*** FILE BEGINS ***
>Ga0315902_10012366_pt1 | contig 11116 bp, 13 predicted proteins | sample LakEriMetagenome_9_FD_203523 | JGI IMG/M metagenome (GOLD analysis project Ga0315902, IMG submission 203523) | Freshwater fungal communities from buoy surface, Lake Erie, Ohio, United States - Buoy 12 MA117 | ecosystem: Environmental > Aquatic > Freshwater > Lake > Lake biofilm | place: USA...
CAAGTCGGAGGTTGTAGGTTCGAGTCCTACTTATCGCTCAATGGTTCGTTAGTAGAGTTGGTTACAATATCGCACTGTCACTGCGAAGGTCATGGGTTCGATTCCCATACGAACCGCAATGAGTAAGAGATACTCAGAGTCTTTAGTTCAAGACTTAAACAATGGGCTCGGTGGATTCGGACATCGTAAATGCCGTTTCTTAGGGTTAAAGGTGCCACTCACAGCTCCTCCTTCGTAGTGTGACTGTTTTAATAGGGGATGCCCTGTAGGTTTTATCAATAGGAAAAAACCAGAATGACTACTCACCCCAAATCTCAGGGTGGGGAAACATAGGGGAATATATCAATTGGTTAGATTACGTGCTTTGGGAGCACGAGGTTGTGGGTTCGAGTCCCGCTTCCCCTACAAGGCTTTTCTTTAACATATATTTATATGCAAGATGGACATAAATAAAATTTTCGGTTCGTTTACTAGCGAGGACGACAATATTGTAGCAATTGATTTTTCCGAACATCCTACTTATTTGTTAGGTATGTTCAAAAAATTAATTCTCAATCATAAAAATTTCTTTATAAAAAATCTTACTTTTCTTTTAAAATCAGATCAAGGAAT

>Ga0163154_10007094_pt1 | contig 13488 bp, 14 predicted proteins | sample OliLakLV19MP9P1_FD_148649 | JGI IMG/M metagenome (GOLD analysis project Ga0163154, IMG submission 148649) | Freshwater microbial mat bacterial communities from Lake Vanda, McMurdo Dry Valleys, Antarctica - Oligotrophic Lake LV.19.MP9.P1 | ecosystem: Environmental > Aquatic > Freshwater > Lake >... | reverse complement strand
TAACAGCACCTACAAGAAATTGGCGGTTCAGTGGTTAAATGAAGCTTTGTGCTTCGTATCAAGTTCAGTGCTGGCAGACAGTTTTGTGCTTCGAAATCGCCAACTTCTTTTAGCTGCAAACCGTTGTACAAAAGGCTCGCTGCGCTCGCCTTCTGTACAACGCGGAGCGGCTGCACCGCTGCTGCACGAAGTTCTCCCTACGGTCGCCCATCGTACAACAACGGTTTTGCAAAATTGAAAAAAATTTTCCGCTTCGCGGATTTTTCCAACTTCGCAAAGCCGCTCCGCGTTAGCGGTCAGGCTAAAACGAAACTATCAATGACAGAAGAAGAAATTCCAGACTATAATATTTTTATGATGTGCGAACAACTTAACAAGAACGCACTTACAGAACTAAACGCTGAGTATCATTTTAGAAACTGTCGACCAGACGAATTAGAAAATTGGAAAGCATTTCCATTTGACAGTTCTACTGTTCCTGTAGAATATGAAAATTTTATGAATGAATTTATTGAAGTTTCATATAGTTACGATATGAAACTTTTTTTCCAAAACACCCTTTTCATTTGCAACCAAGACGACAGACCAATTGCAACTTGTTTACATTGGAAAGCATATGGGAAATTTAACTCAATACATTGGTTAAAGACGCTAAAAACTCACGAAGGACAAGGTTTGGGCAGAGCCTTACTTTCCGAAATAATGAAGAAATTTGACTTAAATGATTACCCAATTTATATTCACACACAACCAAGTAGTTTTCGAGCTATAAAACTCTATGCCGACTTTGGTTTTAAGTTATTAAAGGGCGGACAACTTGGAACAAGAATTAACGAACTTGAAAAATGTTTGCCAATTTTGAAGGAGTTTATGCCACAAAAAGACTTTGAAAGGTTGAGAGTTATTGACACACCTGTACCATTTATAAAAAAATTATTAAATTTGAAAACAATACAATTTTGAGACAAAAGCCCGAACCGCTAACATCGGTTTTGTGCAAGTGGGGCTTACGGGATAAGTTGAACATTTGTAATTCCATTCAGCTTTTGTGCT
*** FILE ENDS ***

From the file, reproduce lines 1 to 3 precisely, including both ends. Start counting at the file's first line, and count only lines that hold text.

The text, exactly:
>Ga0315902_10012366_pt1 | contig 11116 bp, 13 predicted proteins | sample LakEriMetagenome_9_FD_203523 | JGI IMG/M metagenome (GOLD analysis project Ga0315902, IMG submission 203523) | Freshwater fungal communities from buoy surface, Lake Erie, Ohio, United States - Buoy 12 MA117 | ecosystem: Environmental > Aquatic > Freshwater > Lake > Lake biofilm | place: USA...
CAAGTCGGAGGTTGTAGGTTCGAGTCCTACTTATCGCTCAATGGTTCGTTAGTAGAGTTGGTTACAATATCGCACTGTCACTGCGAAGGTCATGGGTTCGATTCCCATACGAACCGCAATGAGTAAGAGATACTCAGAGTCTTTAGTTCAAGACTTAAACAATGGGCTCGGTGGATTCGGACATCGTAAATGCCGTTTCTTAGGGTTAAAGGTGCCACTCACAGCTCCTCCTTCGTAGTGTGACTGTTTTAATAGGGGATGCCCTGTAGGTTTTATCAATAGGAAAAAACCAGAATGACTACTCACCCCAAATCTCAGGGTGGGGAAACATAGGGGAATATATCAATTGGTTAGATTACGTGCTTTGGGAGCACGAGGTTGTGGGTTCGAGTCCCGCTTCCCCTACAAGGCTTTTCTTTAACATATATTTATATGCAAGATGGACATAAATAAAATTTTCGGTTCGTTTACTAGCGAGGACGACAATATTGTAGCAATTGATTTTTCCGAACATCCTACTTATTTGTTAGGTATGTTCAAAAAATTAATTCTCAATCATAAAAATTTCTTTATAAAAAATCTTACTTTTCTTTTAAAATCAGATCAAGGAAT

>Ga0163154_10007094_pt1 | contig 13488 bp, 14 predicted proteins | sample OliLakLV19MP9P1_FD_148649 | JGI IMG/M metagenome (GOLD analysis project Ga0163154, IMG submission 148649) | Freshwater microbial mat bacterial communities from Lake Vanda, McMurdo Dry Valleys, Antarctica - Oligotrophic Lake LV.19.MP9.P1 | ecosystem: Environmental > Aquatic > Freshwater > Lake >... | reverse complement strand